with kind messages and says tht he relies more on the information that George Graeme will obtain from his father Colonel Graeme
of Inchbrakie, than from George’s own knowledge!
If the Inchbrakie’s
sent the correct information it was not added to the family pedigree.
Dundas Graham married Mary Magdalene de Teustych a Dutch lady and had a large family:
married first to Sir Michael B. Clare, M.D., Knight of the legion d’honneur; he died on the 19th
September 1832; she married secondly General Sir Hugh Halkett, C.B., G.C.H. born in 1787 died in 1871.A handsome tombstone
is placed to the memory of both her husbands by Margaret Graham in the family burial place at Drynie. No issue is mentioned.
married Lieutenant Colonel Balneaves, 27th Regiment, they had: Henry, Michael, Frances and
Charlotte, married George Gunn Monro of Poyntzfield, and had: Mary,married Colonel Mackay; Anne married Henry G. Errington;,
George and Innes married to Emily Mason;
married J. Hill
Gordon Graham of the Hanoverian Grenadier Guards, married his cousin Miss Nancy Graham and had:
Rev.J.A.Anderson – they had 3 children – Nancy Anderson, George Anderson and Alexander C. Anderson.
b)Jane J. Graham
1835, he died when 3 years old at Cromarty, 5th August 1832.
3rd son born 1839 died at Auckland NZ in September 1870 aged 31 years.
1834, died at Cromarty on 1 August 1861 aged 18 years.
born 1848 who died at Winchester on 17th March 1870 aged 32 years.
There is another
son whose name is not given, their second son (for Hugh is called their third son)Alexander Gordon Graham and his wife Nancy
were sadly bereaved of their five boys and we are not told whether these elder boys had any issue.
Graham she married Bryan W.Donkin Esq. And has issue three children, Winifred, Constance, and a son Bryan Percy.
Graham (the father of the above nine children and great grandson of Colin, 5th of Drynie) and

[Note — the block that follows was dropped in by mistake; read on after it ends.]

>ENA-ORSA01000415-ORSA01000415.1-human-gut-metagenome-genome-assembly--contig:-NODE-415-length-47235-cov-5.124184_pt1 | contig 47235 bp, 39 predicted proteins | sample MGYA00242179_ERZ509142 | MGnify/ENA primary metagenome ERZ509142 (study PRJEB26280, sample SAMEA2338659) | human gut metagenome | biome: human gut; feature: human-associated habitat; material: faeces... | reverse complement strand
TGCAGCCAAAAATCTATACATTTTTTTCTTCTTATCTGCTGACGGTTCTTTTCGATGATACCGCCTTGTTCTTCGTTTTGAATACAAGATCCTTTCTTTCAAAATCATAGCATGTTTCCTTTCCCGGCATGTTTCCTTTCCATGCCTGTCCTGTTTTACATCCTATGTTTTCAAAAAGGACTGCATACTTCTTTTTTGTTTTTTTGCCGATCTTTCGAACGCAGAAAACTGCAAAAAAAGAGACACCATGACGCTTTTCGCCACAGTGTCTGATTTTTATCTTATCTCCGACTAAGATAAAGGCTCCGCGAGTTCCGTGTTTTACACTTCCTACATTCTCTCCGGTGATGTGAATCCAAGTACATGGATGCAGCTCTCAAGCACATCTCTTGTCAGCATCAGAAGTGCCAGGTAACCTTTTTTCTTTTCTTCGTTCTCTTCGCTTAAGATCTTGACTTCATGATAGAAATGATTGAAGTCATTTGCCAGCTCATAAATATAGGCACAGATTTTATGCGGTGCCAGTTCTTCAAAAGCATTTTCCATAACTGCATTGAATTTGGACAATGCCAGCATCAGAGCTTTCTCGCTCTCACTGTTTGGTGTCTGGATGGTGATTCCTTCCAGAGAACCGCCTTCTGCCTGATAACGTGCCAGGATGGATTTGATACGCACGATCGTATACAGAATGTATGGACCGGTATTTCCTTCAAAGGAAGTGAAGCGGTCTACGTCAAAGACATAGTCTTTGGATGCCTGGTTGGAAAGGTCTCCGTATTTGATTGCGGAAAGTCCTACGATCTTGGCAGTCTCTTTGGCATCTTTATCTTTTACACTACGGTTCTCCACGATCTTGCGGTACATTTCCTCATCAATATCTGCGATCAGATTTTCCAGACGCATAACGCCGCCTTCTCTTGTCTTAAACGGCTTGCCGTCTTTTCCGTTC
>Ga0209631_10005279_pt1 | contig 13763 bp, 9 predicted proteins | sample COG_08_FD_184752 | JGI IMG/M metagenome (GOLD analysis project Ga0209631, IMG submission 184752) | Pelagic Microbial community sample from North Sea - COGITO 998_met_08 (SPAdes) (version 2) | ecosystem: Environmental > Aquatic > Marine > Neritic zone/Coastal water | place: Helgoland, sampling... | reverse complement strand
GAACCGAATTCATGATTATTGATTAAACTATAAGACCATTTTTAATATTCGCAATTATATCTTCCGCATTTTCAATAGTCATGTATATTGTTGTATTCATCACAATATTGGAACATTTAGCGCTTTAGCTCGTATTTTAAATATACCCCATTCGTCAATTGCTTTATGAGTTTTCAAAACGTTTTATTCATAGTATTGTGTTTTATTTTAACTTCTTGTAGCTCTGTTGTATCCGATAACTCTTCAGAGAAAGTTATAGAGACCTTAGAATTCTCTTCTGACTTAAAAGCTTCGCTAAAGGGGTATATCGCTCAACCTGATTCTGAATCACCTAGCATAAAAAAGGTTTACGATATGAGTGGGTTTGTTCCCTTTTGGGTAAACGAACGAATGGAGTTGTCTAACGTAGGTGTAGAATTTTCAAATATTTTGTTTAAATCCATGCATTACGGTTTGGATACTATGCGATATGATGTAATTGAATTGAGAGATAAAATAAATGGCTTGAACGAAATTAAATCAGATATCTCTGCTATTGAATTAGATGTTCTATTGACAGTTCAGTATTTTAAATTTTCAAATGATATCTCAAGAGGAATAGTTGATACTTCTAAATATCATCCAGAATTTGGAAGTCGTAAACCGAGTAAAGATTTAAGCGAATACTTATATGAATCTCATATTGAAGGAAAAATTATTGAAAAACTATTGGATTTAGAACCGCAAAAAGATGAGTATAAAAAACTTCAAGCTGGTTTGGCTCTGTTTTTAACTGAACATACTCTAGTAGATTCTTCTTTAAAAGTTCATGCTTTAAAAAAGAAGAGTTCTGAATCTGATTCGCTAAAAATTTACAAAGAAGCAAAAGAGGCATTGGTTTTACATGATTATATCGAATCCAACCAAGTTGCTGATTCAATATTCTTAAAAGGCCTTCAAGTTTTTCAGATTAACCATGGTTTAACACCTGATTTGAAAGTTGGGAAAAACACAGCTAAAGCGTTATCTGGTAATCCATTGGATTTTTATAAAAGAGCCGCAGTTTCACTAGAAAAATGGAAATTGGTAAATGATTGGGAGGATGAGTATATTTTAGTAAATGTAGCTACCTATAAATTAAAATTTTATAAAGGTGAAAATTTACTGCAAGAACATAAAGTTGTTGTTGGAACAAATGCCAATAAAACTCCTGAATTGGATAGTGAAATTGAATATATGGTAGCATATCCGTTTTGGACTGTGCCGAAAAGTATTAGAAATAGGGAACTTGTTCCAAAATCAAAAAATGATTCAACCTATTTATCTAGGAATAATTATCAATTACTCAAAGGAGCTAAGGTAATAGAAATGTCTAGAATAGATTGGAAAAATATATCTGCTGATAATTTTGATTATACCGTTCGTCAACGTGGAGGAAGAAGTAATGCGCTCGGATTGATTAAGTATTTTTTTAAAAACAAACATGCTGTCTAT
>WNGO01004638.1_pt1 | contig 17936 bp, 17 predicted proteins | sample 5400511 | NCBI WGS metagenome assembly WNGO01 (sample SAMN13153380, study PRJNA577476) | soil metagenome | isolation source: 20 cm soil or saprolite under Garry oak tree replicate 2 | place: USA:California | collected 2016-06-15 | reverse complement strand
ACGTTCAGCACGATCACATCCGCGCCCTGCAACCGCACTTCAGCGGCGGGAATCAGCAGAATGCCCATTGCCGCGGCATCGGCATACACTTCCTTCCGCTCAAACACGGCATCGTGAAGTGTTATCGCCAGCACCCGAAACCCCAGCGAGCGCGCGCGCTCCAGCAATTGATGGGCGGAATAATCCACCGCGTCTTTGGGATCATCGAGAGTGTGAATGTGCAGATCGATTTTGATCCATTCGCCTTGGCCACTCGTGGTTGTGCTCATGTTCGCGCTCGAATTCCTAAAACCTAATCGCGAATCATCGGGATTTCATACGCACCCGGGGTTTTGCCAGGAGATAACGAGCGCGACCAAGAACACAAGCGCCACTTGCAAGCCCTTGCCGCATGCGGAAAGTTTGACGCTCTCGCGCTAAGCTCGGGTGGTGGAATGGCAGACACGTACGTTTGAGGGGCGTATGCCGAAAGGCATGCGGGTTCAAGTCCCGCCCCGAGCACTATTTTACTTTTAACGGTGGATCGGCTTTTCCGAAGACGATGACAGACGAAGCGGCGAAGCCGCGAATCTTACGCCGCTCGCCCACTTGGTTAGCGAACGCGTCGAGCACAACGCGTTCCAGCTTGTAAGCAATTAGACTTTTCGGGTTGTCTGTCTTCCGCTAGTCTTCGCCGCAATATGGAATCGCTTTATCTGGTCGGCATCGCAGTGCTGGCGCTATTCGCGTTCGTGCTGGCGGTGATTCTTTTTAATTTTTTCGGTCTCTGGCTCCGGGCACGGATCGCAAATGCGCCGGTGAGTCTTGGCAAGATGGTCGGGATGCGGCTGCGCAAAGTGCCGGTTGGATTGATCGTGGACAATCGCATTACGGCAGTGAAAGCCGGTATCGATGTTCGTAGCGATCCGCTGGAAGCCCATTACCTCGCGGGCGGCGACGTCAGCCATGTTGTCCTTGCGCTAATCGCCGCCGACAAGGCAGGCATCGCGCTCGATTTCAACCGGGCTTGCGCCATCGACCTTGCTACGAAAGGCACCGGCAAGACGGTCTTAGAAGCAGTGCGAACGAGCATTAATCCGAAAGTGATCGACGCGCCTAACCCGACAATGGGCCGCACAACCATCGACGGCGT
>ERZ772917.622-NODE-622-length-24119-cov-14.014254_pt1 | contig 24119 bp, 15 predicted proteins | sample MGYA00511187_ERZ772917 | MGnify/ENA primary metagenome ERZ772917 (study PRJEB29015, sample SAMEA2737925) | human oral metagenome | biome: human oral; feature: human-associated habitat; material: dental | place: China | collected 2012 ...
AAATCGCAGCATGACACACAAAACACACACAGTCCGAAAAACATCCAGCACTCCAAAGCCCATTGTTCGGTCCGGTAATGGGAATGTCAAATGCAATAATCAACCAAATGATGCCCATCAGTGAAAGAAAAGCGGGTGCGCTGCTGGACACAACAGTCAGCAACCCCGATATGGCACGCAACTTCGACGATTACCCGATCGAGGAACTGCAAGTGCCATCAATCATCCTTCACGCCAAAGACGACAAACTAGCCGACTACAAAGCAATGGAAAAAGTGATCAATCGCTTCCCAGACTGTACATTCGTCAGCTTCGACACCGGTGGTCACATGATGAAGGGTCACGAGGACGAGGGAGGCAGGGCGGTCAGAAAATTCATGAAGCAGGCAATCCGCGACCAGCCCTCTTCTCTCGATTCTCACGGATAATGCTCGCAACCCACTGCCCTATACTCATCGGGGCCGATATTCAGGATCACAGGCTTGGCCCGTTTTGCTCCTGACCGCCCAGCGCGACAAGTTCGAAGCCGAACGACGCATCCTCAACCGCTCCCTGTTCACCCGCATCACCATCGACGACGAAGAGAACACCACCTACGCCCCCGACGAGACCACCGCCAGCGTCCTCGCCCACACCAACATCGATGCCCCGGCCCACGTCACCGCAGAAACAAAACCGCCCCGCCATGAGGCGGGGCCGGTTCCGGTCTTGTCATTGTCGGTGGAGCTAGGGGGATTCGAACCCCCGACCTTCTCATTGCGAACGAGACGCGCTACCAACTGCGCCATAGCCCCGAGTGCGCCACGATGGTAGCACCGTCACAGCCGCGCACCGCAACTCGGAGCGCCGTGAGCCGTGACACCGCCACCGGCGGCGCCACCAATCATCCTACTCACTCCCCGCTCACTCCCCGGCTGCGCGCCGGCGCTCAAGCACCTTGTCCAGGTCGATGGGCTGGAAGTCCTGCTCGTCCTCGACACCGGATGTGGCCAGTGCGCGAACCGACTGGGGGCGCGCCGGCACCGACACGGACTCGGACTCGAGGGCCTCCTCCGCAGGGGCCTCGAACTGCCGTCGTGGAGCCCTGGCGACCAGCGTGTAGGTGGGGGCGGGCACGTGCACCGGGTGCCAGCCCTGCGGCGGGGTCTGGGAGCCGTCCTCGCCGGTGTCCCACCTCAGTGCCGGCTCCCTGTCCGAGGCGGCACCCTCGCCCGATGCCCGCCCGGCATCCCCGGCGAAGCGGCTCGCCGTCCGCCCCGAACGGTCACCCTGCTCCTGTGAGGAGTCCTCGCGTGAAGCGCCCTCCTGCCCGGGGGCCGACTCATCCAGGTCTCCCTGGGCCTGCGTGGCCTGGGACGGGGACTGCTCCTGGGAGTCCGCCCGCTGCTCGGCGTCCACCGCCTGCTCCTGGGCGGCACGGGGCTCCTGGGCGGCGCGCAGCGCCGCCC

his kinsman, George 10th Laird of Inchbrakie who was in the Hanorverian Guards made acquaintance
A tablet in
the burial place at Drynie is erected to the memory of Alexander and his wife; he died a Captain in the Hanoverian Guards,
born at Abconde, Holland, 28th January 1803, died at Cromarty, November 12th
1878. Nancy his wife died at Cromarty 22nd May 1883, aged 78 years.
D., 6th child of Colin Dundas Graham served with the 8th Light
Dragoons in the Netherlands.
Dundas Graham and his wife, Magdalene both rest in the family vault at Drynie; he obtained the appointment of Lieutenant Governor
of St Maws, and was a Knight of the Royal Order of William of the Netherlands; one is glad to think that he left "that forlorn
corps" to which his letter alludes, and was buried at the home of his fathers. The memorial states he died in 1828, aged 76
years deeply lamented and deplored by his family who erect it, to his endeared memory and that of his wife, Mary M. Graham,
who died at Cromarty 1839, aged 76 years.
We take up the
story with the Drynie family again at:
V. Nelly, who
was the 5th child of Colin Graham 5th of Drynie and his wife
Anne Shaw. She married William Munro, Captain in W.I.M.
We now return
to the eldest child of Coilin Graham, fifth of Drynie, and Shaw, his wife.
SIXTH OF DRYNIE
daughter of Monro of Basimore, and had issue:-
I. General Colin
Graham, 21st H.Regiment, 7th of Drynie, d.s.p. and the estate
devolved on his brother Charles.
Graham, Mr Graham was British Consul at Hayal (?) and married Donna Ighaive of Hayal, they had issue, Francis married (he
was her second husband) Jemima, his distant cousin, daughter of Colin Dundas Graham, Lt.Col. K.H. They had two children,
Colin and Agus, both died young.
V. Charles Graham,
who entered the profession of a merchant in London;his three elder brothers leaving no male issue, he was in November 1799 retoured heir to his brother, Colin Graham
of Drynie, and became owner of the property as -
He married a
daughter of Mackenzie of Haiburn and had issue an only son.
NINTH OF DRYNIE
Mr George Graham
married Mademoiselle de Clavy; their issue George died in infancy, and the estates were left to a son, John C.W. Paul,
who sold them and died on April 13th 1898.
In Mr George
Graham ninth of Drynie the male line virtually ended. The family burial place records the deaths of himself and his family.
Graham, a Major of the Royal Marines, was drowned in the Royal George.
Graham, married Robert Gordon.
Anne Graham died unmarried.
Graham died unmarried in 1829 aged 85 years.
Thus ends the
family of George Graham 6th of Drynie, descended from the first Earl of Montrose and that nobleman’s
grandson Robert Graeme, Archdeacon of Ross.